Try this absurd situation as an indication of just how close it was: when it was over, despite a spill in her freestyle program, the best woman free-skater in the U.S. was actually Coloradoan Lisa-Marie Allen, 19, who outpointed Fratianne in the last event, but was edged in overall total score, 150.74 to 148.92. Hoo-boy, second place again, folks, third lousy year in a row. But the 5'9" Allen remained stoic and aloof, a leggy beauty thrown in among the little kids. "People say that Linda and I don't get along," she said, Pause. "But, of course, we get along fine." Another pause to examine her burgundy-colored fingernails. "Do they want us to come skating out arm in arm?" The bronze medal and third spot on the Olympic team went to Sandy Lenz, 19, of Rockford, Ill., hereinafter known as Ol' Steady on the squad, since she went the distance on both blades.
But there was a special bonus for the 10,000 or so who were on the scene. Up popped little Elaine Zayak, former junior national and world champion, to do her free exercise and scare the senior women half to death in her initial run at them. Zayak is 14 and doll-like, a dervish from Paramus, N.J. who combs spangles into her blonde hair—"that's gonna be my trademark from now on," she says. While glittering in the light, she performed triples, doubles, twirls, spins and generally flew around the rink, touching down only occasionally to grin at everybody. All of this drove the crowd bananas, although the judges managed to contain themselves, as they had all through the meet. The fact that Zayak didn't win all three medals stirred great outrage among the fans, but, still, fourth place and the Olympic alternate spot ain't bad for the first time out of the box. And, as a sort of sop—or possibly to escape a lynch mob—the U.S. Figure Skating Association ruled that Zayak will replace Lenz as our No. 3 woman at the world championship in Germany this March.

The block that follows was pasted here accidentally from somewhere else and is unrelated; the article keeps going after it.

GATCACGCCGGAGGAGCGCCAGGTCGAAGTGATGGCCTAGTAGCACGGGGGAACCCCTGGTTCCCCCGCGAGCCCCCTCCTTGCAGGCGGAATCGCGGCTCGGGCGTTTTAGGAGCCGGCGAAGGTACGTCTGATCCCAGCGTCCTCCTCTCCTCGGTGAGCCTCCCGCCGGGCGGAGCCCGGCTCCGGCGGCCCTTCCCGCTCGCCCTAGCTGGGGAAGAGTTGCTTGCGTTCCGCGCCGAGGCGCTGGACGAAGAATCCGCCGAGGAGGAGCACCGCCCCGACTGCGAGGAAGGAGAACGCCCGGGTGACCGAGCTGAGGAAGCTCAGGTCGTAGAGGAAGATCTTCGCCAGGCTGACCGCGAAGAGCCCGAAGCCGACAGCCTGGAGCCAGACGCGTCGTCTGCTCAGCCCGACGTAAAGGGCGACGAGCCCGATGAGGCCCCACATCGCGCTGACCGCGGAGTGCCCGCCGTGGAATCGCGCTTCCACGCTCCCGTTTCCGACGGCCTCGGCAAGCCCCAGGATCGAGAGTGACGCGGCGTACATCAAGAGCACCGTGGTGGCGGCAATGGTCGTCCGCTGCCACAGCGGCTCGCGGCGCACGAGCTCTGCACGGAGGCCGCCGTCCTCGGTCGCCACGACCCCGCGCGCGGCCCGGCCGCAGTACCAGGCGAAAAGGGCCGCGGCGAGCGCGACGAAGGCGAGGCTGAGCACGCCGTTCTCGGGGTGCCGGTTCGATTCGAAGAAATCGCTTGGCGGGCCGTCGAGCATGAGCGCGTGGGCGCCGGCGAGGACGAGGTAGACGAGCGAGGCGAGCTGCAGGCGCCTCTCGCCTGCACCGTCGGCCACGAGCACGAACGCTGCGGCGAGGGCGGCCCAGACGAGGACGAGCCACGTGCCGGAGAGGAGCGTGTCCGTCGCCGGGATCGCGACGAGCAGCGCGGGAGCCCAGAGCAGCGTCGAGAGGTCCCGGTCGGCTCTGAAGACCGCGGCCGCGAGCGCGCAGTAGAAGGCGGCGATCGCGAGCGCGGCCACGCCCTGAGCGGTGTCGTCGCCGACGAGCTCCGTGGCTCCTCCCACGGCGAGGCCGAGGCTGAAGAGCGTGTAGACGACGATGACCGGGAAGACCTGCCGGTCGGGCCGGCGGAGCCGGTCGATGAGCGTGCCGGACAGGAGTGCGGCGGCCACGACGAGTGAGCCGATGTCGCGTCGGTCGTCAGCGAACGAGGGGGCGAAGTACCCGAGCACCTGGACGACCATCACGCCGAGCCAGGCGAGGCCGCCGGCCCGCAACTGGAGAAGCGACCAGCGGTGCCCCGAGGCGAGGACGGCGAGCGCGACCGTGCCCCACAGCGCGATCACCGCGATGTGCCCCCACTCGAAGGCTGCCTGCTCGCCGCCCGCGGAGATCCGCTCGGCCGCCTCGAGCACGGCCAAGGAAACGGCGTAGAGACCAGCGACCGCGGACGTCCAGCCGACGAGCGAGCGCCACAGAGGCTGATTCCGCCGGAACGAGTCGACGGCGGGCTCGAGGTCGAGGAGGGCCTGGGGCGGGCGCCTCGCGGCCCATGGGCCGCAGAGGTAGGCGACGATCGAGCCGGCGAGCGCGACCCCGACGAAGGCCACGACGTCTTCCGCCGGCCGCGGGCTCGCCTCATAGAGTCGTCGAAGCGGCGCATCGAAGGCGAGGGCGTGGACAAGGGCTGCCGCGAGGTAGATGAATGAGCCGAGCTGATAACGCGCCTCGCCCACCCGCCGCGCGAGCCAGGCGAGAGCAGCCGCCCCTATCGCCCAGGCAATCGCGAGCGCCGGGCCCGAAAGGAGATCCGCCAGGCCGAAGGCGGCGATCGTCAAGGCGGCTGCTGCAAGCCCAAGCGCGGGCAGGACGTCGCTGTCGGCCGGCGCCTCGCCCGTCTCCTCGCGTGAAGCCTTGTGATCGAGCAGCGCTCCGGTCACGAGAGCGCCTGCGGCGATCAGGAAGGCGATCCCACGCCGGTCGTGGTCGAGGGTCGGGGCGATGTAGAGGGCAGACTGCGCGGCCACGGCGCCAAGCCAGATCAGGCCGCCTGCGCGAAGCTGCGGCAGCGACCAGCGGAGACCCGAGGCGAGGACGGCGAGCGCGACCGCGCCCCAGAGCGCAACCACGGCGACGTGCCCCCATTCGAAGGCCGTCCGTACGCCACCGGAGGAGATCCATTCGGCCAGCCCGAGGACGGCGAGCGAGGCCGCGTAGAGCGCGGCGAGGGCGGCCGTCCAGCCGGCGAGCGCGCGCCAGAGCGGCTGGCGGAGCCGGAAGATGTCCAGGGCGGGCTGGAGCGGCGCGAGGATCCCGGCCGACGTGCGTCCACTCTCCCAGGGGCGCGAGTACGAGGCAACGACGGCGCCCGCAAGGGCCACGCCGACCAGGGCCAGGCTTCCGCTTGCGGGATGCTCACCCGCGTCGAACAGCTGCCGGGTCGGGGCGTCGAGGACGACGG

Well, maybe it was the setting. All of this tense stuff took place under the soaring roofs and skylights of the Omni complex, a hulking megastructure where people can live the rest of their lives without ever stepping outdoors. It created a weird effect: by the men's finals Saturday night, everybody—skaters, officials and spectators—had taken on a faintly luminous pallor. There was a sense of having just passed Judge Crater in the hall.
Looking as wan as any of them at 5'10" and 140 pounds was Charlie Tickner of Denver, perhaps America's best-known skater. Tickner, 26, is a three-time U.S. champ and was the world champion in 1978, but he was scrambling his way back to the top at Atlanta after dropping to fourth in the 1979 worlds. As much as anybody, Tickner had the 1980 U.S. title locked, but with good reason. He had come out of the prelims with a solid lead, and he attacks the freestyle with an elegant fury. "Skating my five-minute program is like running a four-minute mile," he says.